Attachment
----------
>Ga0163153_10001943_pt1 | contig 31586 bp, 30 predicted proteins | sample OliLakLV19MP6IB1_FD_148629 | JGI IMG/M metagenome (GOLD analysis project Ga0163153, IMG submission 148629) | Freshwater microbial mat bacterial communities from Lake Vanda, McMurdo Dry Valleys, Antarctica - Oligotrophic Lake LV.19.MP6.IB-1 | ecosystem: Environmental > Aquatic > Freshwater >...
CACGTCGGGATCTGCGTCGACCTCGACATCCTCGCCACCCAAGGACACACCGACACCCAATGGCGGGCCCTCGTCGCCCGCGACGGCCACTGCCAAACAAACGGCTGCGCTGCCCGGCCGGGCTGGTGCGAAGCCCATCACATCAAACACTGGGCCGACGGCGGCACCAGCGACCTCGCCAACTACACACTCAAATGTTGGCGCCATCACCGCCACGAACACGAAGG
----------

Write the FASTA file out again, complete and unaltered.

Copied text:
>Ga0163153_10001943_pt1 | contig 31586 bp, 30 predicted proteins | sample OliLakLV19MP6IB1_FD_148629 | JGI IMG/M metagenome (GOLD analysis project Ga0163153, IMG submission 148629) | Freshwater microbial mat bacterial communities from Lake Vanda, McMurdo Dry Valleys, Antarctica - Oligotrophic Lake LV.19.MP6.IB-1 | ecosystem: Environmental > Aquatic > Freshwater >...
CACGTCGGGATCTGCGTCGACCTCGACATCCTCGCCACCCAAGGACACACCGACACCCAATGGCGGGCCCTCGTCGCCCGCGACGGCCACTGCCAAACAAACGGCTGCGCTGCCCGGCCGGGCTGGTGCGAAGCCCATCACATCAAACACTGGGCCGACGGCGGCACCAGCGACCTCGCCAACTACACACTCAAATGTTGGCGCCATCACCGCCACGAACACGAAGG